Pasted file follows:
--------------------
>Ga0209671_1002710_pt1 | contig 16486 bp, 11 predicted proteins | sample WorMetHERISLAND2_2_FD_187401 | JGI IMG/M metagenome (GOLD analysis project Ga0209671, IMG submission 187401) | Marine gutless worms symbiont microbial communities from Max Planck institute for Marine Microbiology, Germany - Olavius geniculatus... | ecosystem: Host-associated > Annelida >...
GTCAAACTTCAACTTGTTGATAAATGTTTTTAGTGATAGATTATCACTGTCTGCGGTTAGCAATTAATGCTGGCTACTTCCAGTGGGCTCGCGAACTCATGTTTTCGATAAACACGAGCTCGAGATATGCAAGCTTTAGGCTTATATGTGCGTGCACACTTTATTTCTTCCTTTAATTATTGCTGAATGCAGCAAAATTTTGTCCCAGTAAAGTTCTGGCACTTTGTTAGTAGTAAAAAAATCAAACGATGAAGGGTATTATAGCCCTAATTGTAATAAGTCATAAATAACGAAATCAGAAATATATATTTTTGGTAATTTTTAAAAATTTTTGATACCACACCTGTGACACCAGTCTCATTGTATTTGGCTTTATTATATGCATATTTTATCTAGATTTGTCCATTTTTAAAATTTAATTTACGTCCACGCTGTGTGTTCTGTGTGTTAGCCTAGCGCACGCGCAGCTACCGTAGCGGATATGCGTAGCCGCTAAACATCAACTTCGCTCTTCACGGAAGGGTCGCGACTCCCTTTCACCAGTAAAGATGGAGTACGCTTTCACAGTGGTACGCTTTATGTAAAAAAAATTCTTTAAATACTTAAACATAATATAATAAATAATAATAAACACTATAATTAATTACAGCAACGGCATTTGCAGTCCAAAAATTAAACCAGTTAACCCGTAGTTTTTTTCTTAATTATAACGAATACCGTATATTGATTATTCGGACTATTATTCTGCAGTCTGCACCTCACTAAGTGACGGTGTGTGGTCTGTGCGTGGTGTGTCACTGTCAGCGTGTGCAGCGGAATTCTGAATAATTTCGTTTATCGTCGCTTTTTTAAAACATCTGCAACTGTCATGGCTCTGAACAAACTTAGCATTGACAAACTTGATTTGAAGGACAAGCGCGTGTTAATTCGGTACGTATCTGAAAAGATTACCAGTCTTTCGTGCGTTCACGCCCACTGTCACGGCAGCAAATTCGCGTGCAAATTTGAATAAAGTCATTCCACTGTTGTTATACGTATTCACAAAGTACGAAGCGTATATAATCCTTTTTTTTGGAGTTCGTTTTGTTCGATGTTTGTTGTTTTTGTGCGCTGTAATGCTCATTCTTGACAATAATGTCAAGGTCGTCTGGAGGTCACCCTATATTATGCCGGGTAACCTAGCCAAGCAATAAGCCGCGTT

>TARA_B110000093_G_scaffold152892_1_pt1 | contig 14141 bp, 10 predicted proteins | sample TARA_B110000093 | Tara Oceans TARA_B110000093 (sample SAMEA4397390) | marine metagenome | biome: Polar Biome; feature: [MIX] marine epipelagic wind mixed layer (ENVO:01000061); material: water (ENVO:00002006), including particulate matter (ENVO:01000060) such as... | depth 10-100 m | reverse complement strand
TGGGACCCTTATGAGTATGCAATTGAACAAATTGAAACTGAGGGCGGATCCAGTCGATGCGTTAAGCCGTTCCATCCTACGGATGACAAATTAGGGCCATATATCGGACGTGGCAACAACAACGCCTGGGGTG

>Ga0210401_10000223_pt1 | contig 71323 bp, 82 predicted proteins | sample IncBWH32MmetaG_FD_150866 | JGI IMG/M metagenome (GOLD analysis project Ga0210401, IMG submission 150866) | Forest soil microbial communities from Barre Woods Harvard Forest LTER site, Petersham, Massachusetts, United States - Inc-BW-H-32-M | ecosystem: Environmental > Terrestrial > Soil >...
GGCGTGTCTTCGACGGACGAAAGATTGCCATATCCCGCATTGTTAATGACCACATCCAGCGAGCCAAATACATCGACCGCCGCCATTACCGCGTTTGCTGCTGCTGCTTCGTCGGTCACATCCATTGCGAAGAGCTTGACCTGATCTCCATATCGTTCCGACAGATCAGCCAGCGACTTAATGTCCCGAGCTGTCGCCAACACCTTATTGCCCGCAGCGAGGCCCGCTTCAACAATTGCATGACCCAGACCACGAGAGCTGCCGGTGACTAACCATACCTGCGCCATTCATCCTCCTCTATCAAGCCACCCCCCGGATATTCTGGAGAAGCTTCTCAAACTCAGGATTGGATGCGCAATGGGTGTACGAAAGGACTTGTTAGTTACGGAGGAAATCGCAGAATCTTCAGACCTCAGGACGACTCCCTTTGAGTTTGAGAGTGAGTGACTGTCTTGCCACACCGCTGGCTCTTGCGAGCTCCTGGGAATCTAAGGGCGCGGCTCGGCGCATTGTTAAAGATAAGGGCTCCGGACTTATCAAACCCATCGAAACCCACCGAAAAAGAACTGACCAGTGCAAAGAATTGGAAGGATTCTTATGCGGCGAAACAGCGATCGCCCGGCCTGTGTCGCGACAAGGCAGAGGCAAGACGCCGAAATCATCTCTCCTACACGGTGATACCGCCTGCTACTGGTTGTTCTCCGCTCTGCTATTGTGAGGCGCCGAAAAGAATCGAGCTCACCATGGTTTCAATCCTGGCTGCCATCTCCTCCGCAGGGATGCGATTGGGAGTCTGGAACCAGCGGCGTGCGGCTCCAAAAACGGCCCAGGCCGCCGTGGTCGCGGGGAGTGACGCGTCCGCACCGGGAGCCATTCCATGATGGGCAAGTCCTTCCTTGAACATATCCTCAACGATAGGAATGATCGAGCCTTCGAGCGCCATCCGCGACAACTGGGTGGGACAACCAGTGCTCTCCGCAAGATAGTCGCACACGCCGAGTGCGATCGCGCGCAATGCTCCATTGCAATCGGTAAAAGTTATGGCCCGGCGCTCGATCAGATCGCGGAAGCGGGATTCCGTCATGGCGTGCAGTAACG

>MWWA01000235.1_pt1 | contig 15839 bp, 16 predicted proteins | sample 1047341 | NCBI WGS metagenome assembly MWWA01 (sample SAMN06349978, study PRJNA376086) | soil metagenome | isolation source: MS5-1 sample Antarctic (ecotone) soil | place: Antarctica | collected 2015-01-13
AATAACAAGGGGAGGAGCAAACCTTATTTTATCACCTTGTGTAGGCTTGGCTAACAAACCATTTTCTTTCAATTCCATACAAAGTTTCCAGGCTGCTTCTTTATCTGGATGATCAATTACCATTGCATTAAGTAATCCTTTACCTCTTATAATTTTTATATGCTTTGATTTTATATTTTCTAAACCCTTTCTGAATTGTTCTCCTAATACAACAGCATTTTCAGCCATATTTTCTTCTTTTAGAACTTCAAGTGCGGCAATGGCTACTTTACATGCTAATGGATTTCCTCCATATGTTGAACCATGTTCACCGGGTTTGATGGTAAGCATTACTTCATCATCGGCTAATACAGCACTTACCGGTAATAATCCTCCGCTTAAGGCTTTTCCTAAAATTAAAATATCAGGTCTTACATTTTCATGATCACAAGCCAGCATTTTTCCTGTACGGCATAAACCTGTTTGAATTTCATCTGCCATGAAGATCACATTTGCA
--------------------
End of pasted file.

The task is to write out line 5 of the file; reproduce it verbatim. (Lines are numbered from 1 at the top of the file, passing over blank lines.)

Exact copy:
>Ga0210401_10000223_pt1 | contig 71323 bp, 82 predicted proteins | sample IncBWH32MmetaG_FD_150866 | JGI IMG/M metagenome (GOLD analysis project Ga0210401, IMG submission 150866) | Forest soil microbial communities from Barre Woods Harvard Forest LTER site, Petersham, Massachusetts, United States - Inc-BW-H-32-M | ecosystem: Environmental > Terrestrial > Soil >...